Deena Katz, associate professor of personal financial planning, has a philosophy she calls trade-off budgeting.
Trade-off budgeting is meant to encourage people to look at fixed money, the amount of money that must come out every month for essentials, and discretionary money, the money left over.
"If you go on a diet the first thing you think of is what you can't eat," Katz said. "When you go on a budget the first thing you think of is what you aren't going to be able to do anymore."
Trade-off budgeting is not intended to be resisted or imposing; it is recognizing what one is willing to give up in order to save for something else.
"Money has an amazing ability to fly out of your pocket the minute you put it in," Katz said. "You want to make sure you have money that is specifically pinpointed for what you need."
Saving money is more meaningful when there is a goal to save for. Katz remembers as a child saving 10 percent of her allowance, but it had little meaning until she wanted a new toy. The same goes for people saving to buy a house, or for retirement, because their money is going toward a specific purpose.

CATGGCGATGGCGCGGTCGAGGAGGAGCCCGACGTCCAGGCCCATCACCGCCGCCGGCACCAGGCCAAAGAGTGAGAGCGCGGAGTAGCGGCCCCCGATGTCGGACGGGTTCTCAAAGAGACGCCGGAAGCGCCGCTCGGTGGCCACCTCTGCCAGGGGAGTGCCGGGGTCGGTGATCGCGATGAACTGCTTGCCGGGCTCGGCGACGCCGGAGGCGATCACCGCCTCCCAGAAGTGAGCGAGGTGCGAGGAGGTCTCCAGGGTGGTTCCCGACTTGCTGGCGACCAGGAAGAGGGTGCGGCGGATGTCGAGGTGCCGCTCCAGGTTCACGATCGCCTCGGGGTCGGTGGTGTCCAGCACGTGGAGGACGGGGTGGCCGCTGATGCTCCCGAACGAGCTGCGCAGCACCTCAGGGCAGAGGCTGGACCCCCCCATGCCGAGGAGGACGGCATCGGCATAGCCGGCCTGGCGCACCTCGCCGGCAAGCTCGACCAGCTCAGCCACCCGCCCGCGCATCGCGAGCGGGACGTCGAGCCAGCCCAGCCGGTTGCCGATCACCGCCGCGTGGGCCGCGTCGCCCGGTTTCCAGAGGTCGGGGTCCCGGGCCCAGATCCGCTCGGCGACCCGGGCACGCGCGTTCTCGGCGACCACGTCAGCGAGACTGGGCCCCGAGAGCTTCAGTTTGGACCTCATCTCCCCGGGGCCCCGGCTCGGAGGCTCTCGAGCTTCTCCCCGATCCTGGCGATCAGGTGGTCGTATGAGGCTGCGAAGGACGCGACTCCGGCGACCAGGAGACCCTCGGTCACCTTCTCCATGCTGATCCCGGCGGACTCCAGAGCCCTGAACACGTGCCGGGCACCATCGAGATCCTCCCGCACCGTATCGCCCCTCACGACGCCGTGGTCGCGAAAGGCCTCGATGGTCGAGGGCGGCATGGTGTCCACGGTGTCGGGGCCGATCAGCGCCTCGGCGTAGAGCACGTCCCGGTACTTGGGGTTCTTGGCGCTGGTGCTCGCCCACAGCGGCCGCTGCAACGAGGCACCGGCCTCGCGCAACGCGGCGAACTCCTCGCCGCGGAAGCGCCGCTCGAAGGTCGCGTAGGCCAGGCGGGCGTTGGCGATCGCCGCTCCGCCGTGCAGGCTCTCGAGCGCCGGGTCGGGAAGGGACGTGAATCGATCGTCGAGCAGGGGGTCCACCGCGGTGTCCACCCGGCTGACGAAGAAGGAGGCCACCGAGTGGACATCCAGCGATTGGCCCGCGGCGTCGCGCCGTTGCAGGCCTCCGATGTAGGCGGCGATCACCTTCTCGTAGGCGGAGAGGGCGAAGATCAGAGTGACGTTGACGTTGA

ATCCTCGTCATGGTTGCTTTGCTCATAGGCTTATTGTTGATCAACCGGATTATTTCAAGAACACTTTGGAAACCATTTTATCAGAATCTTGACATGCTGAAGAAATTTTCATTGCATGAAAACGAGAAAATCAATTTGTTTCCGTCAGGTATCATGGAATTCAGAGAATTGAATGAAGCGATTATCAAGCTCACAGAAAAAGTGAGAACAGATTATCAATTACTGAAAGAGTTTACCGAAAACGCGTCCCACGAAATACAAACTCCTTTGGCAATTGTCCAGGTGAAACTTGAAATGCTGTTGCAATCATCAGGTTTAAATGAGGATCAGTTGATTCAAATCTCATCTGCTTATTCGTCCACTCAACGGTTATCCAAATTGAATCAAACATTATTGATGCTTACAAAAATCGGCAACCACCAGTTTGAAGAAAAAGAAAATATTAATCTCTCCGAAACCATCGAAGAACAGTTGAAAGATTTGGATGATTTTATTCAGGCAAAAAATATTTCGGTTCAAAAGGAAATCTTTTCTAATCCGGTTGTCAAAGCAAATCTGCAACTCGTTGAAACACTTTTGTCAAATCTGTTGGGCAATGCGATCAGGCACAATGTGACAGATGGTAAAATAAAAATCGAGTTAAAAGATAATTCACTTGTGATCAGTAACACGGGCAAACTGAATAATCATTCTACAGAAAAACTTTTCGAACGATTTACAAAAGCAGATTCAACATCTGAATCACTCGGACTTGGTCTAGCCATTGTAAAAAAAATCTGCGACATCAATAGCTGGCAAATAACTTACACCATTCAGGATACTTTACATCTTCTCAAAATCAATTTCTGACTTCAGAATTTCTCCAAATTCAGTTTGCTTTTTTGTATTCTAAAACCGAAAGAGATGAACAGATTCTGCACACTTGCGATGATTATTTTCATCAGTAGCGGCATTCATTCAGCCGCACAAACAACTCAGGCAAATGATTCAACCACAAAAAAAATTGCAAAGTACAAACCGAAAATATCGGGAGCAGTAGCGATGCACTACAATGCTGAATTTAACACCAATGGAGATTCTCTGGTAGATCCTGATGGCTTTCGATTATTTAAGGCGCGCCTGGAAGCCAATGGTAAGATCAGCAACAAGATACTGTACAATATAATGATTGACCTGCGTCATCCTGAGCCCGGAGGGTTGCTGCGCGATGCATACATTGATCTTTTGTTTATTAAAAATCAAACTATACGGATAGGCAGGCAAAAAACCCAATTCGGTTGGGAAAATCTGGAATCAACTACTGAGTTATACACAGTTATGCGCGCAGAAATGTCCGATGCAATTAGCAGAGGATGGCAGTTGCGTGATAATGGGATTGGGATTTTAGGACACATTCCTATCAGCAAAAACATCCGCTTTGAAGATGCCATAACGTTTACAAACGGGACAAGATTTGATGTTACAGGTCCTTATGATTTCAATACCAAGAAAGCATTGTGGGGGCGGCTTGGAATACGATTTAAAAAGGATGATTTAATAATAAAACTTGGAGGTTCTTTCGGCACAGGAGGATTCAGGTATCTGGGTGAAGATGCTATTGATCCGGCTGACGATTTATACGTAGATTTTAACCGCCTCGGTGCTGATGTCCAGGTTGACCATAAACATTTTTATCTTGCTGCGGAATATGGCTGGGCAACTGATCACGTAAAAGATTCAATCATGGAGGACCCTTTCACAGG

"In a budget, most of the time, people start out and have no clue where their money is," Katz said.
Knowing what debt and spending look like individually will help determine the financial objectives one plans to make and the trade-offs that must be endured to get there. Consciously making decisions about money will help work toward financial goals.
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